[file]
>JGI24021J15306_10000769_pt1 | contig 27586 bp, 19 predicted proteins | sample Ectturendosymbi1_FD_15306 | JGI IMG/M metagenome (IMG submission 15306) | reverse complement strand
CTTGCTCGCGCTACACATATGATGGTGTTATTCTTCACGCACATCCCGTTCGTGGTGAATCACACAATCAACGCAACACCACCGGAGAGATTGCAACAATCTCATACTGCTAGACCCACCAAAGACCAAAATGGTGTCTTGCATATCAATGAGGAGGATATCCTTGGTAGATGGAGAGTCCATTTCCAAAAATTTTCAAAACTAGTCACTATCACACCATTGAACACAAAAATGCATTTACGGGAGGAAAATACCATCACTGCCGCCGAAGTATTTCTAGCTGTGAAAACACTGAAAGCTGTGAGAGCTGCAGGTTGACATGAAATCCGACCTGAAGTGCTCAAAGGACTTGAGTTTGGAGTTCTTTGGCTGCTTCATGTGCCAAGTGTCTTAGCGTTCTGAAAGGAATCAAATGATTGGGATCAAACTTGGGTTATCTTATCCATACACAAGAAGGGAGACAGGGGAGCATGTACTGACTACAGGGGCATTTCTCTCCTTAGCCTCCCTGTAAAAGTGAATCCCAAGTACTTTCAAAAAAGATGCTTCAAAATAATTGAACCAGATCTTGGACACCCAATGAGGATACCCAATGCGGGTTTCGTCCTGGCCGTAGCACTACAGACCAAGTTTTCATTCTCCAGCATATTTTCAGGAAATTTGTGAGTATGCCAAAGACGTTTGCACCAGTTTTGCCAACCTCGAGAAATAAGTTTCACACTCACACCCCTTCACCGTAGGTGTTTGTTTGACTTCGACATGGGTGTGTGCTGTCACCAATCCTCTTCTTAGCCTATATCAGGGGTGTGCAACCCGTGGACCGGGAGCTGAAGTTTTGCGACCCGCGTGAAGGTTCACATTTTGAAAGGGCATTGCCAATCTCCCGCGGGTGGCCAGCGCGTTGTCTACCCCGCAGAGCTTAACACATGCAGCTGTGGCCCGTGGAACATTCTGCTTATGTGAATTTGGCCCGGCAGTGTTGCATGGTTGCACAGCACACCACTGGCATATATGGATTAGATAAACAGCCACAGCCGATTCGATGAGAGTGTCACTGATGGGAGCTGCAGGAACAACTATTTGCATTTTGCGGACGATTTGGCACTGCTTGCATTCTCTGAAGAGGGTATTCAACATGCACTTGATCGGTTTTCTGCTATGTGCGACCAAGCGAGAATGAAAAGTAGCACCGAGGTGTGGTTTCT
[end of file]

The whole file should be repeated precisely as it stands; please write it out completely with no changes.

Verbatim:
>JGI24021J15306_10000769_pt1 | contig 27586 bp, 19 predicted proteins | sample Ectturendosymbi1_FD_15306 | JGI IMG/M metagenome (IMG submission 15306) | reverse complement strand
CTTGCTCGCGCTACACATATGATGGTGTTATTCTTCACGCACATCCCGTTCGTGGTGAATCACACAATCAACGCAACACCACCGGAGAGATTGCAACAATCTCATACTGCTAGACCCACCAAAGACCAAAATGGTGTCTTGCATATCAATGAGGAGGATATCCTTGGTAGATGGAGAGTCCATTTCCAAAAATTTTCAAAACTAGTCACTATCACACCATTGAACACAAAAATGCATTTACGGGAGGAAAATACCATCACTGCCGCCGAAGTATTTCTAGCTGTGAAAACACTGAAAGCTGTGAGAGCTGCAGGTTGACATGAAATCCGACCTGAAGTGCTCAAAGGACTTGAGTTTGGAGTTCTTTGGCTGCTTCATGTGCCAAGTGTCTTAGCGTTCTGAAAGGAATCAAATGATTGGGATCAAACTTGGGTTATCTTATCCATACACAAGAAGGGAGACAGGGGAGCATGTACTGACTACAGGGGCATTTCTCTCCTTAGCCTCCCTGTAAAAGTGAATCCCAAGTACTTTCAAAAAAGATGCTTCAAAATAATTGAACCAGATCTTGGACACCCAATGAGGATACCCAATGCGGGTTTCGTCCTGGCCGTAGCACTACAGACCAAGTTTTCATTCTCCAGCATATTTTCAGGAAATTTGTGAGTATGCCAAAGACGTTTGCACCAGTTTTGCCAACCTCGAGAAATAAGTTTCACACTCACACCCCTTCACCGTAGGTGTTTGTTTGACTTCGACATGGGTGTGTGCTGTCACCAATCCTCTTCTTAGCCTATATCAGGGGTGTGCAACCCGTGGACCGGGAGCTGAAGTTTTGCGACCCGCGTGAAGGTTCACATTTTGAAAGGGCATTGCCAATCTCCCGCGGGTGGCCAGCGCGTTGTCTACCCCGCAGAGCTTAACACATGCAGCTGTGGCCCGTGGAACATTCTGCTTATGTGAATTTGGCCCGGCAGTGTTGCATGGTTGCACAGCACACCACTGGCATATATGGATTAGATAAACAGCCACAGCCGATTCGATGAGAGTGTCACTGATGGGAGCTGCAGGAACAACTATTTGCATTTTGCGGACGATTTGGCACTGCTTGCATTCTCTGAAGAGGGTATTCAACATGCACTTGATCGGTTTTCTGCTATGTGCGACCAAGCGAGAATGAAAAGTAGCACCGAGGTGTGGTTTCT